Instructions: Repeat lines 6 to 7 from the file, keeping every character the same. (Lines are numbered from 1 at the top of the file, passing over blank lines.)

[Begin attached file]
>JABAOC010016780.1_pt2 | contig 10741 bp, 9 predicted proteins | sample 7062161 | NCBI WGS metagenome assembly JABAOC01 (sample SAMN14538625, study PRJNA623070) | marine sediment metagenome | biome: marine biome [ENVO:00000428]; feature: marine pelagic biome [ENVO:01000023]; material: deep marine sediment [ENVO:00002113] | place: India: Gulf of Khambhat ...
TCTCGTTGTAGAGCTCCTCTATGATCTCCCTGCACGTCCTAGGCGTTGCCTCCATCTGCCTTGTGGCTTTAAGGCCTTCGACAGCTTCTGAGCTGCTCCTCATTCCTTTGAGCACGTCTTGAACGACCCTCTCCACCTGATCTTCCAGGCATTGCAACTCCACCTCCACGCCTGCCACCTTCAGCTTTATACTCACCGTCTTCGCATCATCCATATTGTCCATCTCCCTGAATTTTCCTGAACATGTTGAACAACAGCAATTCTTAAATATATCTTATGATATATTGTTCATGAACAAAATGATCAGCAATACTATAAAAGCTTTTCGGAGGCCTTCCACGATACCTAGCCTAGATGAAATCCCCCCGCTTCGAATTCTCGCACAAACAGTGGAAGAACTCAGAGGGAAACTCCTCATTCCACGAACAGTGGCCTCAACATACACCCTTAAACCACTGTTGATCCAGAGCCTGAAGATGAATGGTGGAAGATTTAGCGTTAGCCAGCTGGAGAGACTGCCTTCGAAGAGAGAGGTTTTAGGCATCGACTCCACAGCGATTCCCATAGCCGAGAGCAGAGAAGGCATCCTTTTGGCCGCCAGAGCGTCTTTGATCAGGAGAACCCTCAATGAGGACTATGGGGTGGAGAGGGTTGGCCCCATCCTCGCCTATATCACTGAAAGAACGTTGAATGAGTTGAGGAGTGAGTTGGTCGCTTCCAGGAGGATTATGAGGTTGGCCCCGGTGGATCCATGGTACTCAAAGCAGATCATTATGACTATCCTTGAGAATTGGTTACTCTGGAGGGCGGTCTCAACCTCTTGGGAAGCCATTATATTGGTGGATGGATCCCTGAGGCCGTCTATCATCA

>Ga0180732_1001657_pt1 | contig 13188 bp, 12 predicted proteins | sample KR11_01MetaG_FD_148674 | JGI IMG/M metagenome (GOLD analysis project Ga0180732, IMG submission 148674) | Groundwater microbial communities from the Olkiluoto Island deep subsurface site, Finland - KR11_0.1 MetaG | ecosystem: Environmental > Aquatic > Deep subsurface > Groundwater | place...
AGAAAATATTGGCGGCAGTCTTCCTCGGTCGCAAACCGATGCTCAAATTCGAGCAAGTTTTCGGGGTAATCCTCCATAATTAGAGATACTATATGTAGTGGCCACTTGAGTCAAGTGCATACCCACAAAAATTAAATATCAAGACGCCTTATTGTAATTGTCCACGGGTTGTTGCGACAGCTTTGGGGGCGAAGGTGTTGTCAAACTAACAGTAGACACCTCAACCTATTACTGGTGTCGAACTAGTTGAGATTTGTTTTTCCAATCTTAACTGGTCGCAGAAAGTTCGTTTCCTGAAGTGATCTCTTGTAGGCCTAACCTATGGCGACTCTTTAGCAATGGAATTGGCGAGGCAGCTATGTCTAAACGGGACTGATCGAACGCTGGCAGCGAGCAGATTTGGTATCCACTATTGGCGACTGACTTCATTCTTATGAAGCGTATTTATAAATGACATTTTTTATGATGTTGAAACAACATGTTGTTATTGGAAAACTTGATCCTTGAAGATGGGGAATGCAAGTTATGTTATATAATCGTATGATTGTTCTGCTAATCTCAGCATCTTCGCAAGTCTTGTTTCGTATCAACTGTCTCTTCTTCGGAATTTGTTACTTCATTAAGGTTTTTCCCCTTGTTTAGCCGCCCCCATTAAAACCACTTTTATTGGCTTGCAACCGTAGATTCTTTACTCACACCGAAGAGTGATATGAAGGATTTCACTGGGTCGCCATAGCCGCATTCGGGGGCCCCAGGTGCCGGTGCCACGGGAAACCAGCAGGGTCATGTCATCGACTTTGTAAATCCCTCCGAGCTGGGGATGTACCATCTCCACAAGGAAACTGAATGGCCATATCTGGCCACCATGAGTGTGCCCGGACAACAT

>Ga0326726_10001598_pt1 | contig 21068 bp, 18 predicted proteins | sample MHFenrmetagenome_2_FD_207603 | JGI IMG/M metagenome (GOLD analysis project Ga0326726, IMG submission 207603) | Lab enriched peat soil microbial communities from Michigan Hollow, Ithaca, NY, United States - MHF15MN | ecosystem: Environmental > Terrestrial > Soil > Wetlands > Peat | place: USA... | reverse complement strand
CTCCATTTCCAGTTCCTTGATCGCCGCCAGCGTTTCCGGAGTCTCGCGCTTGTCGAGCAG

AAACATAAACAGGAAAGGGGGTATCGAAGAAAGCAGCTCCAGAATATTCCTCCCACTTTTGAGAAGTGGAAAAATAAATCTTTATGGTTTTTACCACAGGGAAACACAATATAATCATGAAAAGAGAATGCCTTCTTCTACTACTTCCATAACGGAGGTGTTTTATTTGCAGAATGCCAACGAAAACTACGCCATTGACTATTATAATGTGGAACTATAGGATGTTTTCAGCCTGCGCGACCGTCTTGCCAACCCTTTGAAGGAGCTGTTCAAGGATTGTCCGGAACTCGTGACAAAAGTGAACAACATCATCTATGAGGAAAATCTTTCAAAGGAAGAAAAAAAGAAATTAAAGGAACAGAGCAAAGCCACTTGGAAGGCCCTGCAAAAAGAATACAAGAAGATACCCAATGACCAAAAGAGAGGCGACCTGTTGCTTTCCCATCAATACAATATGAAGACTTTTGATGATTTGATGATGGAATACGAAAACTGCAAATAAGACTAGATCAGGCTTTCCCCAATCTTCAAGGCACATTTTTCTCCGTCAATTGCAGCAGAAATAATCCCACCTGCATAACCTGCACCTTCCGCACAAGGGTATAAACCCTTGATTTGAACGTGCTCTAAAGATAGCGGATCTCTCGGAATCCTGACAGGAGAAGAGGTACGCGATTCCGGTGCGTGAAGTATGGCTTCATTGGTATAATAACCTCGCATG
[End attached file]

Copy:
CTCCATTTCCAGTTCCTTGATCGCCGCCAGCGTTTCCGGAGTCTCGCGCTTGTCGAGCAG

AAACATAAACAGGAAAGGGGGTATCGAAGAAAGCAGCTCCAGAATATTCCTCCCACTTTTGAGAAGTGGAAAAATAAATCTTTATGGTTTTTACCACAGGGAAACACAATATAATCATGAAAAGAGAATGCCTTCTTCTACTACTTCCATAACGGAGGTGTTTTATTTGCAGAATGCCAACGAAAACTACGCCATTGACTATTATAATGTGGAACTATAGGATGTTTTCAGCCTGCGCGACCGTCTTGCCAACCCTTTGAAGGAGCTGTTCAAGGATTGTCCGGAACTCGTGACAAAAGTGAACAACATCATCTATGAGGAAAATCTTTCAAAGGAAGAAAAAAAGAAATTAAAGGAACAGAGCAAAGCCACTTGGAAGGCCCTGCAAAAAGAATACAAGAAGATACCCAATGACCAAAAGAGAGGCGACCTGTTGCTTTCCCATCAATACAATATGAAGACTTTTGATGATTTGATGATGGAATACGAAAACTGCAAATAAGACTAGATCAGGCTTTCCCCAATCTTCAAGGCACATTTTTCTCCGTCAATTGCAGCAGAAATAATCCCACCTGCATAACCTGCACCTTCCGCACAAGGGTATAAACCCTTGATTTGAACGTGCTCTAAAGATAGCGGATCTCTCGGAATCCTGACAGGAGAAGAGGTACGCGATTCCGGTGCGTGAAGTATGGCTTCATTGGTATAATAACCTCGCATG